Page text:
Serge Ibaka sensed what everyone in the coliseum sensed. That magic dust that settles over Kevin Durant from time to time, that brief period when Durant can drop-kick a basket so long as he gets his hands on the ball, had indeed arrived.
Heck, Ibaka might have sensed it more than did Durant. The Thunder led by nine points late, a solid lead against any team besides Golden State. Alas, the Warriors indeed were the foes Friday night at Chesapeake Arena.
So heroics remained in demand. And Ibaka demanded that Durant come get the ball on the right wing.
Durant complied. He took a pass from Ibaka, stepped back for a deep 3-pointer on the right wing for his second deep swish in a span of 37 seconds. Thirty-eight seconds after that, Durant swished again from 25 feet on the right wing.
And the Thunder had all the cushion they needed on a historic night against the Warriors. Durant scored a career high 54 points as the Thunder beat Golden State 127-121.
“He's a special talent, a superstar basketball player, an all-time great,” said Golden State coach Mark Jackson.
The game started as a sharpshooting duel between teammates. Steph Curry and Klay Thompson, who put the gold in Golden State, seemed to be playing a solitary game of H-O-R-S-E in the first quarter.
But by game's end, there was no doubt who wore the crown. This was Durant's finest offensive game as a pro.
Durant made 19 of 28 shots and virtually matched the long-range bombs of Curry and Thompson. The Warrior backcourt duo each nailed two 3-pointers in the first seven minutes and each nailed three treys in the first quarter.
Curry and Thompson finished with a combined 63 points. Curry had 37, making six of 10 3-pointers; Thompson had 26 points, making six of nine deep balls.
But Durant finished five of eight on 3-pointers. His 19 field goals tied a career high. The only two times he's made more than 16 baskets in a game, he's gone 19 of 28 overall. Friday against Golden State and Feb. 2012 against Denver, when Durant scored 51 points in a 124-118 Thunder victory.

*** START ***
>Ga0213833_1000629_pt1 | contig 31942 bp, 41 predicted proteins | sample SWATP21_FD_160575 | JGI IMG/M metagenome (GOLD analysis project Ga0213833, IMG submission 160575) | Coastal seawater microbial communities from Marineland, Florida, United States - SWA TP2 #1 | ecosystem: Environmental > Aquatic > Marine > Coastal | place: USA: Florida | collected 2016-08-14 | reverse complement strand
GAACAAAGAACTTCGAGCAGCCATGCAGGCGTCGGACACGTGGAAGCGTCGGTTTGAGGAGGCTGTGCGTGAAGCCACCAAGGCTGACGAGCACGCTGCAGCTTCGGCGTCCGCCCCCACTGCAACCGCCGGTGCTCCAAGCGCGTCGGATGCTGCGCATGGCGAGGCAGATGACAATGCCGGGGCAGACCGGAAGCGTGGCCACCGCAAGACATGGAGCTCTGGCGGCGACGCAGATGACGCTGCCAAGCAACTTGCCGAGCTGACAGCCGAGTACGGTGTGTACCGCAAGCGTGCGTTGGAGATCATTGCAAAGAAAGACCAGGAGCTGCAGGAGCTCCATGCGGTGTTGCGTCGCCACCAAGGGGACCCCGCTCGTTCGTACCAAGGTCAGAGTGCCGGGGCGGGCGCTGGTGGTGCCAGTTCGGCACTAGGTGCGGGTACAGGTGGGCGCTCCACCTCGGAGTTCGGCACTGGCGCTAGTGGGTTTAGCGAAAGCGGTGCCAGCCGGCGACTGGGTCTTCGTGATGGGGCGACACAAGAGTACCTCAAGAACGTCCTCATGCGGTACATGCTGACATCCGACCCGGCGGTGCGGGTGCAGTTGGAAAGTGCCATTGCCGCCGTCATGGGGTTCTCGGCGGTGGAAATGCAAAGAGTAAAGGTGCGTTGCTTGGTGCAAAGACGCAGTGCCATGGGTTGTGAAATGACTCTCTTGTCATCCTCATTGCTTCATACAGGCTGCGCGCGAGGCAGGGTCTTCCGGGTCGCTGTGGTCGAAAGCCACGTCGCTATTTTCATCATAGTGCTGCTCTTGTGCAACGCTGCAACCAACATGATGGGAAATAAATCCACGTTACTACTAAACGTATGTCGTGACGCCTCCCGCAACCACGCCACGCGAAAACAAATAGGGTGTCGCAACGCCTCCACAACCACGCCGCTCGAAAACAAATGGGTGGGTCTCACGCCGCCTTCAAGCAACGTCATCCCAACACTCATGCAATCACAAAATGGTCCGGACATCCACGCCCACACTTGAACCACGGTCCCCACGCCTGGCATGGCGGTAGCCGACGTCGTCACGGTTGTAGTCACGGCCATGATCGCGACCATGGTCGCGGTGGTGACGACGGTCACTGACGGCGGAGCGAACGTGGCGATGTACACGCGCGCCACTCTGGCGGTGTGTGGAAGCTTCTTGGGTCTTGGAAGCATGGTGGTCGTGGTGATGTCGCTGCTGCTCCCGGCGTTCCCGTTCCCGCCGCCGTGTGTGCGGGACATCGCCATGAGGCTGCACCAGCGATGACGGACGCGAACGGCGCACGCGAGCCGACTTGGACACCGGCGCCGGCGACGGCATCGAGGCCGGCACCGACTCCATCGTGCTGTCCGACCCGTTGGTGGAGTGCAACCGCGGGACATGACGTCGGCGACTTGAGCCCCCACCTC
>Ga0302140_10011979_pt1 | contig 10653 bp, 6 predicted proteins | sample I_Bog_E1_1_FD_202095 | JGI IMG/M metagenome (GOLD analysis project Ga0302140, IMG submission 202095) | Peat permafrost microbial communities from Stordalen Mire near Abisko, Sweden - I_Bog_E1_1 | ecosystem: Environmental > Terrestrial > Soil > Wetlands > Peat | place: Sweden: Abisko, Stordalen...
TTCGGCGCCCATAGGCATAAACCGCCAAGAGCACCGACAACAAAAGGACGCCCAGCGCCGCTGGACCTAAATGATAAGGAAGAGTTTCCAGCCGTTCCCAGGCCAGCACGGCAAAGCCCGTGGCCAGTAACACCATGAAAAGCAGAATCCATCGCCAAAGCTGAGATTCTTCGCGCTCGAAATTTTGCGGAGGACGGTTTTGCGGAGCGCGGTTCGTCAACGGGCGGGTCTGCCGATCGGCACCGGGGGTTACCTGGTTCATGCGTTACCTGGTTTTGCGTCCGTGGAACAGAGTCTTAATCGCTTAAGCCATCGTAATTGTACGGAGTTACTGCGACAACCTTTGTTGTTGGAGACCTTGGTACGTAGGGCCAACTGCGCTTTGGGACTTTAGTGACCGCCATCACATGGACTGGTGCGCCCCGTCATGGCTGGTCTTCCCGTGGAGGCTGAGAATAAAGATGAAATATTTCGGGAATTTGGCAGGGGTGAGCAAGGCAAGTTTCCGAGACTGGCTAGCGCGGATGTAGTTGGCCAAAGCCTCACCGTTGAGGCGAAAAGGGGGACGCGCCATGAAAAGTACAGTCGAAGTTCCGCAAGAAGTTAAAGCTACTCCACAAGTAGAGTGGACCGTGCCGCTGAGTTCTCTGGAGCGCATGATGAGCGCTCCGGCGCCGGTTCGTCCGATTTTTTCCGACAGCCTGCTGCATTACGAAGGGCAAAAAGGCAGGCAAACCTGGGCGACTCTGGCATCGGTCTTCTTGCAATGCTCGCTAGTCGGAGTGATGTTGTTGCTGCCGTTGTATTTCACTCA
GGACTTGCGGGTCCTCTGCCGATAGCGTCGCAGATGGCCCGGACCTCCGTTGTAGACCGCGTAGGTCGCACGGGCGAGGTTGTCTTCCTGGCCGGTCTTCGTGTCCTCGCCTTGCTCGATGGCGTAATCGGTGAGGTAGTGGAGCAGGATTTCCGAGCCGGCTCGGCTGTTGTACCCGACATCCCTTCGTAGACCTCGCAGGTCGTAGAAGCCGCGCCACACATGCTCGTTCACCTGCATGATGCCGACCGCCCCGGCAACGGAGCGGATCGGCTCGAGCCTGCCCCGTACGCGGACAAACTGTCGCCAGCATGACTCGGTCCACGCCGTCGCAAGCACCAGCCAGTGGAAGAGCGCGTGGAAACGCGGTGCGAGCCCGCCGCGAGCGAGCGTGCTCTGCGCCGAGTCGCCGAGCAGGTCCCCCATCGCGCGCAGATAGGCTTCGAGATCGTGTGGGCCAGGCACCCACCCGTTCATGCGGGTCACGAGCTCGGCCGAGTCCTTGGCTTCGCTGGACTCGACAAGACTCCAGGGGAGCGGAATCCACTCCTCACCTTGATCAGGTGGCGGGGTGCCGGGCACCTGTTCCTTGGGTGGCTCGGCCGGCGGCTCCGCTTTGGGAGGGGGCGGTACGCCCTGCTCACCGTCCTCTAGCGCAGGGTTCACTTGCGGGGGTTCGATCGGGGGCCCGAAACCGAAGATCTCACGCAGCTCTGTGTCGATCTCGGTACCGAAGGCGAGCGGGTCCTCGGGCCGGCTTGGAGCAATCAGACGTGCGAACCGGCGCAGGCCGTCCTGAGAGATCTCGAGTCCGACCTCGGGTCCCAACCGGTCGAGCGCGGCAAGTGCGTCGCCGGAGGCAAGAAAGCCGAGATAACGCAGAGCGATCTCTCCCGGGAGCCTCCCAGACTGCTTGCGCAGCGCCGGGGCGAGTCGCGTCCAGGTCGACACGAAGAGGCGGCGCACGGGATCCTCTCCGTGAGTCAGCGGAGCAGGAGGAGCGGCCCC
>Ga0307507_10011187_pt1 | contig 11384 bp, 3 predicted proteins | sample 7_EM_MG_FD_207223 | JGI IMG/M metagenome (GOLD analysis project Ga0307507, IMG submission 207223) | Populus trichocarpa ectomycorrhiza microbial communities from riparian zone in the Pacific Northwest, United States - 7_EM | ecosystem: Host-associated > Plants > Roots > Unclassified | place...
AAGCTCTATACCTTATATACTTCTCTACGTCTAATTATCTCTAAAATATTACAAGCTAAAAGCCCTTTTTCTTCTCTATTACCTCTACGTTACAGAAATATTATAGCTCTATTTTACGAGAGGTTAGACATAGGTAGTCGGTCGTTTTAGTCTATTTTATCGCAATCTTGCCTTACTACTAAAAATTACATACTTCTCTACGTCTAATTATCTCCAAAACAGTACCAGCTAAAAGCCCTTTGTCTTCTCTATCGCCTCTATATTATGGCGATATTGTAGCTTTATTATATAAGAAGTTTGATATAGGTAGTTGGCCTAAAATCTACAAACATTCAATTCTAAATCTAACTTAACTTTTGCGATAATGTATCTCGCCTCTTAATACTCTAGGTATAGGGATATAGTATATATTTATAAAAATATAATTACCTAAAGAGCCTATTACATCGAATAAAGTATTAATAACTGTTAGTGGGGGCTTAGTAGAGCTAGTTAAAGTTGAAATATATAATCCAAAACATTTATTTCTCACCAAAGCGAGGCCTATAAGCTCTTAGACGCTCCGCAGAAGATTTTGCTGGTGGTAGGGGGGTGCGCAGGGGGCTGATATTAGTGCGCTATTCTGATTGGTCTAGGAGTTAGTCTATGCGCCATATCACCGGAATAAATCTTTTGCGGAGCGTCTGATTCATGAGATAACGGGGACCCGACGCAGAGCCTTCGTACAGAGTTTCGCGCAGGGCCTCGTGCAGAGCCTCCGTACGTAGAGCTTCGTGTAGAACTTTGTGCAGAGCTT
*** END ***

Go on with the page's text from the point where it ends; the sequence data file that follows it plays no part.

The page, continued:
But this performance was better. That Denver team included Andre Iguodala, one of the NBA's few defenders capable of giving Durant a rough time, but Iguodala missed that game.
Now a Warrior, Iguodala played 29 1/2 minutes Friday night but was no match for Durant.
“The great players, you can play great defense and he can have numbers,” Jackson said. “It's just a question of making him work. He hit some tough shots, some incredible shots. Give him credit.”
Durant now is averaging a career high 30.6 points a game this season. He was asked to carry a heavier load when Russell Westbrook underwent another surgery just after Christmas, and Durant has responded. He's averaged 36.8 points the last five games.
What can a defense do when Durant gets in a zone like Friday night?
“Not much,” Thunder coach Scotty Brooks said. “Not much. You can watch and guard and hope that he misses. He was making some tough shots. They were trying to make him miss and he was making tough shots. Just like Curry.”
Curry is a wondrous talent himself but not the total offensive package that is Durant. Durant also scored on drives, on penetrating jumpers and on 11-of-13 foul shooting.
And that incredible 75-second span when Durant launched three arching 3-pointers that were on the mark and slew the Warriors. The Thunder lead went from 110-101 to 119-104, and not even a Curry/Thompson rally could have saved Golden State.
In the span of two games, the light has brightened on the Thunder. An epic defensive performance Thursday night in Houston (19 second-half points for the Rockets), followed by a reminder that Earth's greatest offensive basketball player carries the Thunder flag while Westbrook convalesces.
Berry Tramel: Berry can be reached at (405) 760-8080 or at firstname.lastname@example.org. He can be heard Monday through Friday from 4:40-5:20 p.m. on The Sports Animal radio network, including FM-98.1. You can also view his personality page at newsok.com/berrytramel.